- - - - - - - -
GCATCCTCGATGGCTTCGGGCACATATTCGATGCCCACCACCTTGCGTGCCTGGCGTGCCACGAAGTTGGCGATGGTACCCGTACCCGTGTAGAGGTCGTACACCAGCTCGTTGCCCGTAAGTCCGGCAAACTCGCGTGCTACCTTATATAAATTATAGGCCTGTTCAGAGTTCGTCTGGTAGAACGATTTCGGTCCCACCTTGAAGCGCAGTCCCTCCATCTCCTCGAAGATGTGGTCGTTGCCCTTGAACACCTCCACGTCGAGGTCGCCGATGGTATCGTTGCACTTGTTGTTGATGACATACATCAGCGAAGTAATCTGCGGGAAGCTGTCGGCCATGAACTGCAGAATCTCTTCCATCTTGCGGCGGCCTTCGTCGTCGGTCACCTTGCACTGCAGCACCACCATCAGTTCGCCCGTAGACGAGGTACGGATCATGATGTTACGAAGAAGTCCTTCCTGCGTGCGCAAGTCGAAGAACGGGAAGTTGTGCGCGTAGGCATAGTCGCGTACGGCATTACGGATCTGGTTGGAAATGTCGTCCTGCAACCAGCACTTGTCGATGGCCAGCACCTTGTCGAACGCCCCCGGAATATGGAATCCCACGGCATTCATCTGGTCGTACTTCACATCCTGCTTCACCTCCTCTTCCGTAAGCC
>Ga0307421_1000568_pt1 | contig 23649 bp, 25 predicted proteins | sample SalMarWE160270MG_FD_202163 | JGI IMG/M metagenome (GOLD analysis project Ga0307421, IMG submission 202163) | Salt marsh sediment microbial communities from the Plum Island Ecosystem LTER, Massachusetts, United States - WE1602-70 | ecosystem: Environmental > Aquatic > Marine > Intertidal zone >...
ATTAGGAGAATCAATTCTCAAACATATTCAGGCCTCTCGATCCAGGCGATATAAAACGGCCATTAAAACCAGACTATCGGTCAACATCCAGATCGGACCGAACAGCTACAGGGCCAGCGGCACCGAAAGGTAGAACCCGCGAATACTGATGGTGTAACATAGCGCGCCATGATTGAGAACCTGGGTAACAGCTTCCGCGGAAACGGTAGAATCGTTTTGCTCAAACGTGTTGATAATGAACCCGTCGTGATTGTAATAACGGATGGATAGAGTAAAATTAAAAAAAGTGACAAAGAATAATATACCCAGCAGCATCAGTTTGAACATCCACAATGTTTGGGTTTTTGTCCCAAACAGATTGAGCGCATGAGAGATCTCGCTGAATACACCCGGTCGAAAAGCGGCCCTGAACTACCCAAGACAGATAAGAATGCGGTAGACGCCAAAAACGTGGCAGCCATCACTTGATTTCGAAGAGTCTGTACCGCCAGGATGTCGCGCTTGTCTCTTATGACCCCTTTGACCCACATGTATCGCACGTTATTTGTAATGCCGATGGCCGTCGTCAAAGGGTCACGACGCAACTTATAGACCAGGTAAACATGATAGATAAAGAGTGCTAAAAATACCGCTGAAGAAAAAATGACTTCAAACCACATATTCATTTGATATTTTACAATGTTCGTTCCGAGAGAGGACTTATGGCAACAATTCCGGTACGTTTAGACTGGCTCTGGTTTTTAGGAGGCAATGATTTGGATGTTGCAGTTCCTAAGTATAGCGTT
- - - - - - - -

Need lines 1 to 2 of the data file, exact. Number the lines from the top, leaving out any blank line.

GCATCCTCGATGGCTTCGGGCACATATTCGATGCCCACCACCTTGCGTGCCTGGCGTGCCACGAAGTTGGCGATGGTACCCGTACCCGTGTAGAGGTCGTACACCAGCTCGTTGCCCGTAAGTCCGGCAAACTCGCGTGCTACCTTATATAAATTATAGGCCTGTTCAGAGTTCGTCTGGTAGAACGATTTCGGTCCCACCTTGAAGCGCAGTCCCTCCATCTCCTCGAAGATGTGGTCGTTGCCCTTGAACACCTCCACGTCGAGGTCGCCGATGGTATCGTTGCACTTGTTGTTGATGACATACATCAGCGAAGTAATCTGCGGGAAGCTGTCGGCCATGAACTGCAGAATCTCTTCCATCTTGCGGCGGCCTTCGTCGTCGGTCACCTTGCACTGCAGCACCACCATCAGTTCGCCCGTAGACGAGGTACGGATCATGATGTTACGAAGAAGTCCTTCCTGCGTGCGCAAGTCGAAGAACGGGAAGTTGTGCGCGTAGGCATAGTCGCGTACGGCATTACGGATCTGGTTGGAAATGTCGTCCTGCAACCAGCACTTGTCGATGGCCAGCACCTTGTCGAACGCCCCCGGAATATGGAATCCCACGGCATTCATCTGGTCGTACTTCACATCCTGCTTCACCTCCTCTTCCGTAAGCC
>Ga0307421_1000568_pt1 | contig 23649 bp, 25 predicted proteins | sample SalMarWE160270MG_FD_202163 | JGI IMG/M metagenome (GOLD analysis project Ga0307421, IMG submission 202163) | Salt marsh sediment microbial communities from the Plum Island Ecosystem LTER, Massachusetts, United States - WE1602-70 | ecosystem: Environmental > Aquatic > Marine > Intertidal zone >...